Featured Research

from universities, journals, and other organizations

Breeding Soybeans For Ethanol And Fiberboard

Date:
January 4, 2007
Source:
USDA/Agricultural Research Service
Summary:
Having successfully turned pieces of giant soybean stalks into charcoal briquettes, Agricultural Research Service chemical engineer Justin Barone now believes they would make good fiberboard and other wood-substitute products as well. ARS geneticist Thomas E. Devine took the plants to Barone after noticing they had a rare ability to stand up straight all season, despite their unusual height of up to 7 feet. Soybean plants often lodge--fall down--as they grow taller.

Geneticist Thomas Devine measures one of his large biomass soybean plants selected for fiber and ethanol production.
Credit: Photo by Ken Hammond

Having successfully turned pieces of giant soybean stalks into charcoal briquettes, Agricultural Research Service chemical engineer Justin Barone now believes they would make good fiberboard and other wood-substitute products as well. ARS geneticist Thomas E. Devine took the plants to Barone after noticing they had a rare ability to stand up straight all season, despite their unusual height of up to 7 feet. Soybean plants often lodge--fall down--as they grow taller.

Related Articles


Barone is with the ARS Environmental Management and Byproduct Utilization Laboratory, and Devine is with the ARS Sustainable Agricultural Systems Laboratory, both in Beltsville, Md.

Devine suspected one reason the experimental line of soybeans stood so straight all season was because the cellulose fibers in their sapling-like stalks were unusually strong.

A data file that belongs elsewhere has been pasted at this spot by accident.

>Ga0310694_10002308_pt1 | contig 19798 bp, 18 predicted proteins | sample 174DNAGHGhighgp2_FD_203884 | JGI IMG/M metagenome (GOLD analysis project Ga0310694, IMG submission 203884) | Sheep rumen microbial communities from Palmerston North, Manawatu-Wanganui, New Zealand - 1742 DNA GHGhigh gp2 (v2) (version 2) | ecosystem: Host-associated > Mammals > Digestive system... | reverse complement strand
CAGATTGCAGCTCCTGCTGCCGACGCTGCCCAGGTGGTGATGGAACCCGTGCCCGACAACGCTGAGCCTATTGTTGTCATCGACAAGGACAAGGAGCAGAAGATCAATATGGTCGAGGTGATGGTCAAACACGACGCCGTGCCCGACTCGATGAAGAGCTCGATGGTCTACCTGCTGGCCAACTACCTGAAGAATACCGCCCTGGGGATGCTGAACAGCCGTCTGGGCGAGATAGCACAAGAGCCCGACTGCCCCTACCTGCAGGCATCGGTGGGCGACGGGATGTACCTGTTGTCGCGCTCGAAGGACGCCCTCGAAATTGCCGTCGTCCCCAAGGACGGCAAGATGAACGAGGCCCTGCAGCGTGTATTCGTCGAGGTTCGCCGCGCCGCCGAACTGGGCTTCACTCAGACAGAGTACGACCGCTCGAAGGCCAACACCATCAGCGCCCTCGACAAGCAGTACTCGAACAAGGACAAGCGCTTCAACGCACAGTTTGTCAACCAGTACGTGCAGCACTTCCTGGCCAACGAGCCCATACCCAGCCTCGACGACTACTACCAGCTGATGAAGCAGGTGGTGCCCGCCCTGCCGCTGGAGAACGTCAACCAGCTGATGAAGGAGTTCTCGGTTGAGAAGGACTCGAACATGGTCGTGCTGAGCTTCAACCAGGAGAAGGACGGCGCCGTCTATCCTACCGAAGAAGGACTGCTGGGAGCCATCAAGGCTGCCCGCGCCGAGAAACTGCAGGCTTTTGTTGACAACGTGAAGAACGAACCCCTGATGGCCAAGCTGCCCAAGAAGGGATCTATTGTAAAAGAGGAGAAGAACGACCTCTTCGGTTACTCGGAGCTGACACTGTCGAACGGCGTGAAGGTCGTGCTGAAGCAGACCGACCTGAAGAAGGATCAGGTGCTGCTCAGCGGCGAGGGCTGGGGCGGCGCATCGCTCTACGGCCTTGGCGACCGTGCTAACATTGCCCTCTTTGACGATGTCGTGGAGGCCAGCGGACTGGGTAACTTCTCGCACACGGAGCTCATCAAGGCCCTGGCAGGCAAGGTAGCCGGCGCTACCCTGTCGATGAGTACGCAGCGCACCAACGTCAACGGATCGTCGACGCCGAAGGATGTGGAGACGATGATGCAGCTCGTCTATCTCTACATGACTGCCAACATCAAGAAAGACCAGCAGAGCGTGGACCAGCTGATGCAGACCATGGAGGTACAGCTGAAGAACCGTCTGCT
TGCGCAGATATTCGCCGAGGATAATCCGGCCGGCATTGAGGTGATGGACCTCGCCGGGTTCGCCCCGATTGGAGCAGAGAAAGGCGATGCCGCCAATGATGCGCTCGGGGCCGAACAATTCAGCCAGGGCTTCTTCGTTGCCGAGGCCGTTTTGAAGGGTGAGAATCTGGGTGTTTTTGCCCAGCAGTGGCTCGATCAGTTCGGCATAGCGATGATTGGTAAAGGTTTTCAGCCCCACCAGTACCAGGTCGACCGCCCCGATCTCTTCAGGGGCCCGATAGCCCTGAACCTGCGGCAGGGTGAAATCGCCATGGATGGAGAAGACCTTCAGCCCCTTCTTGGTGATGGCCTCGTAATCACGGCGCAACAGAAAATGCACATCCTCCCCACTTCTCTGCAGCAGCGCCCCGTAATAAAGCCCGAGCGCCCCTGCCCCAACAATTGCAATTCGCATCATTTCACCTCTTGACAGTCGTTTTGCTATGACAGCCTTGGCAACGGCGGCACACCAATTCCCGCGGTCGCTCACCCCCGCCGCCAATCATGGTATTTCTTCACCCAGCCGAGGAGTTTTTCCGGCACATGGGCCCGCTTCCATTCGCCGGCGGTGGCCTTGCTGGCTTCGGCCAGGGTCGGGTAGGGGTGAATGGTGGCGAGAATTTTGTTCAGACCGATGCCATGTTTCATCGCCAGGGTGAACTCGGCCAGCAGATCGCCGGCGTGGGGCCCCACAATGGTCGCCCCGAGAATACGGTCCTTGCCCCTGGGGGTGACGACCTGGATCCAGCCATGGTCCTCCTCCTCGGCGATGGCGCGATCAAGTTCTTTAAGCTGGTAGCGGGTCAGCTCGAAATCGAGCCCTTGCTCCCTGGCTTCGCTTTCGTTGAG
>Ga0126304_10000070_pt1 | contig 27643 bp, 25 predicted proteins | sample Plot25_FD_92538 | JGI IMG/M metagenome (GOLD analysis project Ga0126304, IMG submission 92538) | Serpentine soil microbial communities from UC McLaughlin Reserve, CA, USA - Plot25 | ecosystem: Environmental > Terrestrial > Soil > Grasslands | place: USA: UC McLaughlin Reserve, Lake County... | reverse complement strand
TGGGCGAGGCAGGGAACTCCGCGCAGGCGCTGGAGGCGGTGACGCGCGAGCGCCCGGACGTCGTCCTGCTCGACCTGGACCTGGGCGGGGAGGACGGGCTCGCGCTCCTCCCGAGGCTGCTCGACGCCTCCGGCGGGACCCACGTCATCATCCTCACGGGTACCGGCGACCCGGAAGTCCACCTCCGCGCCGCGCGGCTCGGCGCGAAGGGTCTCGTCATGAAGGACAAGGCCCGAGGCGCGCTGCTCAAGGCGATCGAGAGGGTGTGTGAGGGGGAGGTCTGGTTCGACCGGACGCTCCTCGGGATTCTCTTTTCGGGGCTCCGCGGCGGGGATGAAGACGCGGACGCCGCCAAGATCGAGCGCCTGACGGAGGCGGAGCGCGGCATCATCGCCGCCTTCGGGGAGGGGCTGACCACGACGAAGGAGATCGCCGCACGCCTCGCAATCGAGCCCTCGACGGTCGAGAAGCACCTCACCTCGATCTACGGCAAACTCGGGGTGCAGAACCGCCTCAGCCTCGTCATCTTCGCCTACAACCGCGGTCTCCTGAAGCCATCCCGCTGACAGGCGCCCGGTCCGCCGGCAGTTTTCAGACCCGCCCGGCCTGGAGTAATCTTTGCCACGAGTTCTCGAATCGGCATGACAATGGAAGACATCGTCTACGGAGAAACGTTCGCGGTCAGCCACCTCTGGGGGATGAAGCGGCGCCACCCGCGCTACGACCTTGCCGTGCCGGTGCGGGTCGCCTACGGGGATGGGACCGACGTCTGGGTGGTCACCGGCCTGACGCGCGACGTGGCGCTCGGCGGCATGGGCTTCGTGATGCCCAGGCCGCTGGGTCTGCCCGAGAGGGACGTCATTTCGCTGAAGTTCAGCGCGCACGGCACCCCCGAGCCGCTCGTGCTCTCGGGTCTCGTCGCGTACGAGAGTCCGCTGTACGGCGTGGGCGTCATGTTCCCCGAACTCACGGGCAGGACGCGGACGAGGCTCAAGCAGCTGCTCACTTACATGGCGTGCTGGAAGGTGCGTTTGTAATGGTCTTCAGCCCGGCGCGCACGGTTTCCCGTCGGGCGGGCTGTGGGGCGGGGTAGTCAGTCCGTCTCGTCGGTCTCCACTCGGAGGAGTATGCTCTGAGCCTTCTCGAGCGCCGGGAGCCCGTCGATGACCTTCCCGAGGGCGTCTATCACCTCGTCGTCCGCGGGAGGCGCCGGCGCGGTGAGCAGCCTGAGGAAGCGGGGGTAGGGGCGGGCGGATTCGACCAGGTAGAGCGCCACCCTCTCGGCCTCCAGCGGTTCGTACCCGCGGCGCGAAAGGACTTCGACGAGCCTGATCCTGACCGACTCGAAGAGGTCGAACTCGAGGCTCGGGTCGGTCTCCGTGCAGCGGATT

Barone's heat-measurement test supports this: A piece of the stalk takes as long to heat up as a sturdy 2x4 pine board.

Barone hopes to design a test that plant breeders can use to determine the strength or weakness of a plant's cellulose. Plants could be specially bred with strong cellulose, for use in briquettes and wood substitutes, or with weak cellulose better suited for cellulosic ethanol production.

Finding new microbial enzymes to break down tough cellulose is a major obstacle to producing cellulosic ethanol from plants such as soybeans or corn. Giving breeders a test for weak cellulose would allow them to select plants with cellulose that could be easily converted to ethanol by existing enzymes. Devine and agronomist James McMurtrey (recently retired from ARS) found evidence for this two years ago, in a study showing that naturally occurring soil microbes degraded some soybean stalks more rapidly than others.

Soybeans have an advantage over corn and other crops because they don't need commercial nitrogen fertilizer. This helps ensure that producing ethanol or other products from soybeans uses less energy.

ARS is the U.S. Department of Agriculture's chief scientific research agency.


Story Source:

The above story is based on materials provided by USDA/Agricultural Research Service. Note: Materials may be edited for content and length.


Cite This Page: